The Australian tax system requires you to be responsible for working out how much you can claim on your tax returns. This means that you may need to show written proof for some claims.
In order to prepare an accurate tax return and to support your claims, be sure to keep careful records. By doing this along the way, you may be able to maximise your deductions by not forgetting some valid deductions, avoid penalties if ever audited and minimise the cost of doing your income tax return with your accountant.
While it may seem like a tedious task at times, a good records system allows you to make better use of your accountant’s time. The less time they have to sort through disorganised paperwork in a shoebox means more time working on the best tax return for you and ensuring you’re able to claim all your entitlements.
Where do you start?
While the types of records you need to keep depends on your personal and/or business circumstances – our number one tip is it’s better to keep too many records than not enough.
You should keep supporting documentation or written evidence in these main categories:
- Payments you have received e.g. salary, allowances, income from bank interest or rental properties, government benefits and pensions
- Expenses related to payments you receive e.g. when claiming car expenses you need use the cents per kilometre method or the logbook method
- When you have acquired or disposed of an asset, which might be subject to capital gains tax e.g. shares or real estate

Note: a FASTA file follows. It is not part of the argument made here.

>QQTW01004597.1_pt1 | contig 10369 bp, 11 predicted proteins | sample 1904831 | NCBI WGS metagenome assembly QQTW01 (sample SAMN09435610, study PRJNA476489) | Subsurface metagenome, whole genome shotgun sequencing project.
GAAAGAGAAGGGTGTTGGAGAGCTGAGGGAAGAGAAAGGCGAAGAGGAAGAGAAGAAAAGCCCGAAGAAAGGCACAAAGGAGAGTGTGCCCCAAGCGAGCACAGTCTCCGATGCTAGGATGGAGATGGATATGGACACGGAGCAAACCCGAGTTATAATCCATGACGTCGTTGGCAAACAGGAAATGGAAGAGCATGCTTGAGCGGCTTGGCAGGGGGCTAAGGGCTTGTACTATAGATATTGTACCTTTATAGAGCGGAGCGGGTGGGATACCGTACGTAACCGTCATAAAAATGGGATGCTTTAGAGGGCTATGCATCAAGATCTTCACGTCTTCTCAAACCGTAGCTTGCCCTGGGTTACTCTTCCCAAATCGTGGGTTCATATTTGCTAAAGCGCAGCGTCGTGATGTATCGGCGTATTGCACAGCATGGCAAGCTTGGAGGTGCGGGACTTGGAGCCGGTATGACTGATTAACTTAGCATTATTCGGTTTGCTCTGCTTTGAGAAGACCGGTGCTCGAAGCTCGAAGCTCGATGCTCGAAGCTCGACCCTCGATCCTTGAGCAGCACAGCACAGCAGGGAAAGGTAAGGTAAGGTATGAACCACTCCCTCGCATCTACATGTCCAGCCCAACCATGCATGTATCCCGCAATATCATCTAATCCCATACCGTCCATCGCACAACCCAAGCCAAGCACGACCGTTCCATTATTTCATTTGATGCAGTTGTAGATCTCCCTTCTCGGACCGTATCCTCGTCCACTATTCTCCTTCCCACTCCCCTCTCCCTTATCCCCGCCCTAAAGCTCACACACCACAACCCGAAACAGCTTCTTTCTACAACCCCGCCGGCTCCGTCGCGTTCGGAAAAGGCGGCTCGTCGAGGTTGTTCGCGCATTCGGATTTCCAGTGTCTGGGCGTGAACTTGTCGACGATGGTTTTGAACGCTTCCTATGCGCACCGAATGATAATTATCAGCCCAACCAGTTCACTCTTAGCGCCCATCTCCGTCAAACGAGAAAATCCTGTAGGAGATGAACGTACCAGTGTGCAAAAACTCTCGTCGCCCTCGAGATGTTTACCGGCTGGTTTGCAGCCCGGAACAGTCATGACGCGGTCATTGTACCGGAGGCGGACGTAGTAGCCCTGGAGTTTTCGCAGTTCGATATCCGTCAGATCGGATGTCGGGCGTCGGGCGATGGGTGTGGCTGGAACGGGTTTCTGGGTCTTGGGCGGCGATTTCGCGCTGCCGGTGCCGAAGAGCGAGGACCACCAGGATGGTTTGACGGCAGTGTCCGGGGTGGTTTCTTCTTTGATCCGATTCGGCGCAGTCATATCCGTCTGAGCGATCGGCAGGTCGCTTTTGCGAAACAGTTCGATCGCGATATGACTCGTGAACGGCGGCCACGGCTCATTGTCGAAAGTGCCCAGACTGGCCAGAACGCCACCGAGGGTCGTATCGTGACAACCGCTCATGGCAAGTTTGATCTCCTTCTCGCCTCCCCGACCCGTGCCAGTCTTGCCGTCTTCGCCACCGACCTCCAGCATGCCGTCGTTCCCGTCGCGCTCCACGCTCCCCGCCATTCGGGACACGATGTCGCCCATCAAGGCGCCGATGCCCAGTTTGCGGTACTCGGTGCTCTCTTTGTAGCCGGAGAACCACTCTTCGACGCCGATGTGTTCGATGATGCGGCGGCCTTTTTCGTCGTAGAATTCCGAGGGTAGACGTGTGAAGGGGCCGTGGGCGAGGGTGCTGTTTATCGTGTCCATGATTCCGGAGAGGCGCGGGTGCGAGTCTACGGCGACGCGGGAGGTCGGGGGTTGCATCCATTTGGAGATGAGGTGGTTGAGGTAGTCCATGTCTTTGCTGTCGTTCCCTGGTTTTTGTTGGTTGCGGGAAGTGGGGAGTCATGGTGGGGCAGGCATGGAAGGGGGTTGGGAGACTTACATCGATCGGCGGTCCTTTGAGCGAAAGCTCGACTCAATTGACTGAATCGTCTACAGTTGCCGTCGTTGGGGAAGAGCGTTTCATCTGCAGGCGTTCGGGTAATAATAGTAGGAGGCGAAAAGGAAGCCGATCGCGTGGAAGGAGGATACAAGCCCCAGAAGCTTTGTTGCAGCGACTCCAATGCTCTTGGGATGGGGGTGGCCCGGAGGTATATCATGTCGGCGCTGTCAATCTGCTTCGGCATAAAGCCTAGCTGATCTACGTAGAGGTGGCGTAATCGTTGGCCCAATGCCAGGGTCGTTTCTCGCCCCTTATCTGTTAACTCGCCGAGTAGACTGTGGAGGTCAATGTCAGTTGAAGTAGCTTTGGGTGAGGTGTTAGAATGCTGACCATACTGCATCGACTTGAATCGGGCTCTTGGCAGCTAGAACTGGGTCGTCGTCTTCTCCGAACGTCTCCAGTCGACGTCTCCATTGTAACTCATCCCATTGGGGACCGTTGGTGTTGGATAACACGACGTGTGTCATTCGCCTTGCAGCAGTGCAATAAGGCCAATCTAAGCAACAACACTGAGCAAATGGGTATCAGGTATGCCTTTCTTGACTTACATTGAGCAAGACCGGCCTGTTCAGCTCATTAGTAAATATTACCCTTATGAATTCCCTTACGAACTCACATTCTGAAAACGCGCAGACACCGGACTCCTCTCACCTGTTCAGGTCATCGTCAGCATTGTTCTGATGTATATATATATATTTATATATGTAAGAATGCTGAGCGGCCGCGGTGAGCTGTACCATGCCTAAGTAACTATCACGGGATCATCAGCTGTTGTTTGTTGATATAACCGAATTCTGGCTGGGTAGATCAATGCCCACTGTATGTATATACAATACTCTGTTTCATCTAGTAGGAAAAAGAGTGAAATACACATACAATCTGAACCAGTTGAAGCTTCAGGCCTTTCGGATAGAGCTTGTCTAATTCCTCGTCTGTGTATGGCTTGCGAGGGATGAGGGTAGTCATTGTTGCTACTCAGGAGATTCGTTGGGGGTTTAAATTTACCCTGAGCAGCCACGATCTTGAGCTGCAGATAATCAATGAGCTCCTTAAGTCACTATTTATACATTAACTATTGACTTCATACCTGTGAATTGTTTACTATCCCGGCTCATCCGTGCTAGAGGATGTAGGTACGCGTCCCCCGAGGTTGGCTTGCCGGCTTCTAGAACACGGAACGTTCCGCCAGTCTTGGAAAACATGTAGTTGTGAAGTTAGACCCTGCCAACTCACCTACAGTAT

- Gifts, donations and contributions (if they are tax deductible)
- Disability or aged care expenses e.g. receipts and documents to show medical expenses and payments to an approved residential aged care facility.
As a general rule, if your claim exceeds $300, you must have written evidence to prove the total amount. However, the $300 limit does not apply to claims for car, meal and travel allowances and more. Talk to your tax agent or accountant about how the rules apply in your situation. Generally, you must keep your written evidence for five years from the date you lodge your tax return.
Record keeping for business owners
Business owners will need to keep records to help them prepare their business activity statement (BAS) and annual income tax return. Here’s a list of some of the tax records business owners have to keep:
- income tax and GST: sales records, purchase/expense records, year-end income tax records
- banking records
- payments to employees and contractors
- PAYG withholding for business payments
- fuel tax credits.
For many small businesses, it may be a bit overwhelming with the amount of documentation you need to prepare for the tax man each year, but we can help with your regular bookkeeping! Talk to us about setting up the right account software to best suit your personal and business situation.